The Washington Times - April 8, 2010, 05:49PM

Honolulu City Councilman Charles Djou, a Republican, is taking on Hawaii’s Democratic machine and running for Congress in a special election. Hawaii has not sent a Republican to the U.S. Congress in twenty years, and Mr. Djou could very well break that trend this year.

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While two Democrats are also running for the same seat, nevertheless there is no primary, so the general election functions as a winner takes all race, and the Democratic Party will have to figure out how to rally around their candidates without Mr. Djou politically benefiting.

The Democratic Congressional Campaign Committee attacked the Republican candidate  for signing the Americans for Tax Reform Pledge, saying that Mr. Djou signed a pledge from a  “special interest group” to “protect tax breaks for companies that ship jobs overseas.” ATR has called these claims false. Grover Norquist, President of ATR, said in a telephone press conference yesterday:

“The pledge protects tax reform efforts from turning into tax increases or masking tax increases. People would send me ads from the Democratic Congressional Committee that was suggesting when one of the candidates in Hawaii took the pledge not to raise taxes, that somehow that would get in the way of eliminating a particular tax credit…absolutely not,” he said. “If you wanted to reduce rates on everybody else and raise to get rid of particular deductions of credit, its perfectly consistent but just not a stand alone tax increase.”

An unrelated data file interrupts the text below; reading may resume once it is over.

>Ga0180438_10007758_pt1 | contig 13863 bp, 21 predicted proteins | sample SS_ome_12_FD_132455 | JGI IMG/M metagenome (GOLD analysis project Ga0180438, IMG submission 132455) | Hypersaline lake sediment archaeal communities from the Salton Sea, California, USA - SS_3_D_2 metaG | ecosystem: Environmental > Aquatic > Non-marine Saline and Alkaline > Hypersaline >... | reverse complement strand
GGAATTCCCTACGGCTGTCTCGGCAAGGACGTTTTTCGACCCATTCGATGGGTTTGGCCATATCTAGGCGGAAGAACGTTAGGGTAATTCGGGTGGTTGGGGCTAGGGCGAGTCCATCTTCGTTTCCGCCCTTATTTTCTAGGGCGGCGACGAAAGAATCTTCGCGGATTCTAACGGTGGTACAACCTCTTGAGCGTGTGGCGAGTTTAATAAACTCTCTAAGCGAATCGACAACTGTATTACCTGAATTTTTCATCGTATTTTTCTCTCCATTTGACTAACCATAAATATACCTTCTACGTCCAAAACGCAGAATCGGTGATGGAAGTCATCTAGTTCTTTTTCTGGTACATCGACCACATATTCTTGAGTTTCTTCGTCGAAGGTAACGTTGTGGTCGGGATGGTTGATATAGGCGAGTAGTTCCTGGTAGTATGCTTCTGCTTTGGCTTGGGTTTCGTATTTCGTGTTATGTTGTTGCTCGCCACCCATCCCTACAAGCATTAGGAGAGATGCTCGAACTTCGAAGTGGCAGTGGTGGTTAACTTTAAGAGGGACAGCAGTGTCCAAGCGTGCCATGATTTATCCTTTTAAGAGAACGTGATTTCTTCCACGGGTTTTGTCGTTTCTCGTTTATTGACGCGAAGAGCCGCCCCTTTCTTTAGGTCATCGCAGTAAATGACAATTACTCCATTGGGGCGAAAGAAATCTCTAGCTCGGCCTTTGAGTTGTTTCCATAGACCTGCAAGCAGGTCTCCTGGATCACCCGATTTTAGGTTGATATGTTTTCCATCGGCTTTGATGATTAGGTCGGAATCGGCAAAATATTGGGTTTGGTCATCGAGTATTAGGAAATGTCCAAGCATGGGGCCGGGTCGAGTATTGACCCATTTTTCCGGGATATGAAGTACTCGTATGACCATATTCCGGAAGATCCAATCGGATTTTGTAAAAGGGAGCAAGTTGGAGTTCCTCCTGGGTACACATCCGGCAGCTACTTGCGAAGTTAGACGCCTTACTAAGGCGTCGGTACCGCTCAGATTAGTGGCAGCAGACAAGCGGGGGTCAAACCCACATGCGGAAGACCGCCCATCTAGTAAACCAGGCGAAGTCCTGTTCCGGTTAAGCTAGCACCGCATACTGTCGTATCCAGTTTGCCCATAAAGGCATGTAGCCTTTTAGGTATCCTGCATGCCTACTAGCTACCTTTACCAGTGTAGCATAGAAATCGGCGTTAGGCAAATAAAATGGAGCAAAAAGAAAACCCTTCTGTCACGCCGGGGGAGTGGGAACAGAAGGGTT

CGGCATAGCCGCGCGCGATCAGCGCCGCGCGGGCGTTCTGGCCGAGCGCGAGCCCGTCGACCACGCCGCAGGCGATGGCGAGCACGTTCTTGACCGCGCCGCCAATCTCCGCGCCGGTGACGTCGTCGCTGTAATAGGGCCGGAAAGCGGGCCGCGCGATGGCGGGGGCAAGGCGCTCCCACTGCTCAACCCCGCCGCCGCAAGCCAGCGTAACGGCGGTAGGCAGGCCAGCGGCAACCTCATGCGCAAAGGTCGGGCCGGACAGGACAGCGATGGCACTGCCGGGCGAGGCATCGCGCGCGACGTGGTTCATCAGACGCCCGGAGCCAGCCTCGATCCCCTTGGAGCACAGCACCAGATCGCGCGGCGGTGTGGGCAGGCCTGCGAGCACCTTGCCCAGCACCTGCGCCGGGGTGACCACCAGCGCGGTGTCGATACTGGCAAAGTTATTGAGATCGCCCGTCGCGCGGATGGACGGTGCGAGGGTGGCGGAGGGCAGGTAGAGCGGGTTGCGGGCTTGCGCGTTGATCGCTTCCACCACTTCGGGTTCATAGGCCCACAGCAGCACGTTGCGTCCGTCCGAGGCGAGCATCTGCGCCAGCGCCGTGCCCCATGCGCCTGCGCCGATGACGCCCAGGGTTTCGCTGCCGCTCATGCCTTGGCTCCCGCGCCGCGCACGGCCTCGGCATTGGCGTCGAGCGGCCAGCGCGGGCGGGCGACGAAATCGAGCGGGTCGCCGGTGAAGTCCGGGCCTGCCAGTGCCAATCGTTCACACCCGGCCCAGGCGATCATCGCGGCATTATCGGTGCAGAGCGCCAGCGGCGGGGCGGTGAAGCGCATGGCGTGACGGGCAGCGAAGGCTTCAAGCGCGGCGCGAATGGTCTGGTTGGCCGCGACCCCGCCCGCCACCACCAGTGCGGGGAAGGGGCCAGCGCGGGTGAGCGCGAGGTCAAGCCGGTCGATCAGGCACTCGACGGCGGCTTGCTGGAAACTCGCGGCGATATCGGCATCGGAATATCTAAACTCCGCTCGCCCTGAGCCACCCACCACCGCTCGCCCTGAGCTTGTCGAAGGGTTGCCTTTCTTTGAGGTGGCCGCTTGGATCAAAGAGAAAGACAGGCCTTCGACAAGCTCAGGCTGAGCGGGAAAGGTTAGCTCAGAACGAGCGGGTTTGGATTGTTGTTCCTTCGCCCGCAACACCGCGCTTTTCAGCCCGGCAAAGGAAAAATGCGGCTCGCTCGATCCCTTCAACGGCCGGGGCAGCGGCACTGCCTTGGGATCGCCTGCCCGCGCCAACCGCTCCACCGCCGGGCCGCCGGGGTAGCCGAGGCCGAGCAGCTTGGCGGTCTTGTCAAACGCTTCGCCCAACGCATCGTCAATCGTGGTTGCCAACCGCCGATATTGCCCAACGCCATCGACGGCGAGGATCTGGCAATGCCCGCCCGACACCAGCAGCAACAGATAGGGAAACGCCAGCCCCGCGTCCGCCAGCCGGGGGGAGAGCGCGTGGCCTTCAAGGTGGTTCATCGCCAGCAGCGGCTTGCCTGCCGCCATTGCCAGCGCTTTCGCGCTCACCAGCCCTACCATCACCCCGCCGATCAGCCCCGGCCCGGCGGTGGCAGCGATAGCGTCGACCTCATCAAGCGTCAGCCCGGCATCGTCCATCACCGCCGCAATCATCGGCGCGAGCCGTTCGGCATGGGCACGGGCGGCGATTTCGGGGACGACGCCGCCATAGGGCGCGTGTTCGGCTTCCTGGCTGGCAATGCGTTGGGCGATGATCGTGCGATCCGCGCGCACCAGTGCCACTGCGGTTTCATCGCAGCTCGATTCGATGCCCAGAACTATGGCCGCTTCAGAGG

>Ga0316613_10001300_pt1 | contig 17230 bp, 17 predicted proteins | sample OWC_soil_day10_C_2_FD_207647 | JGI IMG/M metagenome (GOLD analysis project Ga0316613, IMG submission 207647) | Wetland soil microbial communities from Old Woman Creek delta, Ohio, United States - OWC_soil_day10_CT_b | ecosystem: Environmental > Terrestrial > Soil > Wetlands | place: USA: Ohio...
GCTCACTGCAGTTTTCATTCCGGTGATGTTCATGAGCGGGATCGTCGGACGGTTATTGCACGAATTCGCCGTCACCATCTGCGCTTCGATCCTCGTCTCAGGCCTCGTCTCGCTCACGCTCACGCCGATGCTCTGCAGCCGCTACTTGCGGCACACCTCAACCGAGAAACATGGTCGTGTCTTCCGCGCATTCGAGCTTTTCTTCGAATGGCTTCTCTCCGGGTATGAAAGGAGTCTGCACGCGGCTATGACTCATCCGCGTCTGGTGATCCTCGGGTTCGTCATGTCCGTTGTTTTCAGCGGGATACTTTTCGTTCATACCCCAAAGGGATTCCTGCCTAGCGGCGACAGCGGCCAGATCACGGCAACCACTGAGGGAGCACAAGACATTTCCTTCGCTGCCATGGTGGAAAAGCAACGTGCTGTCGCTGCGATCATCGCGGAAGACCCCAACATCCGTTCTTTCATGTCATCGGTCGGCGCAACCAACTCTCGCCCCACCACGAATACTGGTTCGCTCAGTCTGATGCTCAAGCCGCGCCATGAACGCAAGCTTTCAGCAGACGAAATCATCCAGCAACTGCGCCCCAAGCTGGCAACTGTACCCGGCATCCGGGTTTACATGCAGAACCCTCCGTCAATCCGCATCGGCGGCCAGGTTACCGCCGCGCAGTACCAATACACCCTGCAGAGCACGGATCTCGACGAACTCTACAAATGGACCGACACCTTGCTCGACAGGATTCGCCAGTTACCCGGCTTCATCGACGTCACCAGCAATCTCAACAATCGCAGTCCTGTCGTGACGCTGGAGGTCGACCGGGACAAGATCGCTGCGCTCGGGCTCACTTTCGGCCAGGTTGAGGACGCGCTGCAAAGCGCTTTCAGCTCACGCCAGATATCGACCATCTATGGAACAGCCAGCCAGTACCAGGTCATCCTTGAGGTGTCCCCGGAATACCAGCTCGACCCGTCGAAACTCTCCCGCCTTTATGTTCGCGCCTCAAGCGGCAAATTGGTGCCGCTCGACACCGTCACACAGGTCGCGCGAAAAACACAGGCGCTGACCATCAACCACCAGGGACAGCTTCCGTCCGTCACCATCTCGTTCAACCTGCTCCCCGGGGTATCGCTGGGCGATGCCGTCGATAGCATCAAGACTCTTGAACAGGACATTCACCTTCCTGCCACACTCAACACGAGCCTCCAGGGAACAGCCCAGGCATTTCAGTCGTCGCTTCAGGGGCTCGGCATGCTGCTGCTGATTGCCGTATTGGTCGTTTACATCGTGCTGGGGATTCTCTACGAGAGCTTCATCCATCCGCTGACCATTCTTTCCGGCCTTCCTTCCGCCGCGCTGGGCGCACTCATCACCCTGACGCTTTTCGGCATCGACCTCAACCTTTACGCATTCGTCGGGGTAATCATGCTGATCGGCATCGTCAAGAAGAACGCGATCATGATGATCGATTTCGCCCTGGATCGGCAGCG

According to Mr. Norquist, this is the first time the ATR pledge is being attacked in a campaign ad. “The pledge is not new. Its not something that started last week. The language is clear itself. The actual wording of the pledge has been up since 1986.”

“When Democrats have taken the pledge in some cases, the unions have gone after them, but I don’t think they have gone after [the pledge] with ads. I can’t think of a case where a candidate has been attacked for promising no to raise taxes. It’s a unique approach to campaigning. It raises the question, ‘what taxes are you for?’

Mr. Norquist also pointed out that President Obama made his own personal pledge which was no tax increases on anyone who made less than $250,000 a year, but that there are about seven or eight tax increases on people who don’t fit into that category in the health care bill.

“Sixteen days into his presidency he signed a bill which raised taxes on tobacco users. It was a specific tax targeting lower income and middle income earners. Democrats will to have to explain why they want to get into conversations about pledges, since the one pledge that the president did take, they have repeatedly broken.”